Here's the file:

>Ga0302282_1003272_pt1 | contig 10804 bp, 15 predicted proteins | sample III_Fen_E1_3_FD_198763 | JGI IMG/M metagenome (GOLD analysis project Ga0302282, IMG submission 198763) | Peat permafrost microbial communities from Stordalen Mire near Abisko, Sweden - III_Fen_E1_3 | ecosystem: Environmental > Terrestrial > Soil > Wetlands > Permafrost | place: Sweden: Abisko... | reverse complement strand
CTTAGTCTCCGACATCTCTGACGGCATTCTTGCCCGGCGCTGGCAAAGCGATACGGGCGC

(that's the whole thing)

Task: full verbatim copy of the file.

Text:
>Ga0302282_1003272_pt1 | contig 10804 bp, 15 predicted proteins | sample III_Fen_E1_3_FD_198763 | JGI IMG/M metagenome (GOLD analysis project Ga0302282, IMG submission 198763) | Peat permafrost microbial communities from Stordalen Mire near Abisko, Sweden - III_Fen_E1_3 | ecosystem: Environmental > Terrestrial > Soil > Wetlands > Permafrost | place: Sweden: Abisko... | reverse complement strand
CTTAGTCTCCGACATCTCTGACGGCATTCTTGCCCGGCGCTGGCAAAGCGATACGGGCGC